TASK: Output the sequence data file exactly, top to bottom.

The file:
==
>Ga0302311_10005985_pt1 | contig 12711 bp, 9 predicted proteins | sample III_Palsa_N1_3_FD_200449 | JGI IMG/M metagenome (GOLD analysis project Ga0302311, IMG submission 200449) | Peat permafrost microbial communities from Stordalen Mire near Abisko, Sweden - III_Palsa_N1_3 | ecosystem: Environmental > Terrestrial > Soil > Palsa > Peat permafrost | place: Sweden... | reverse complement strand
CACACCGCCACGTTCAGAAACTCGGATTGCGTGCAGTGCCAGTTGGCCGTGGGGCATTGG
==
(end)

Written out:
>Ga0302311_10005985_pt1 | contig 12711 bp, 9 predicted proteins | sample III_Palsa_N1_3_FD_200449 | JGI IMG/M metagenome (GOLD analysis project Ga0302311, IMG submission 200449) | Peat permafrost microbial communities from Stordalen Mire near Abisko, Sweden - III_Palsa_N1_3 | ecosystem: Environmental > Terrestrial > Soil > Palsa > Peat permafrost | place: Sweden... | reverse complement strand
CACACCGCCACGTTCAGAAACTCGGATTGCGTGCAGTGCCAGTTGGCCGTGGGGCATTGG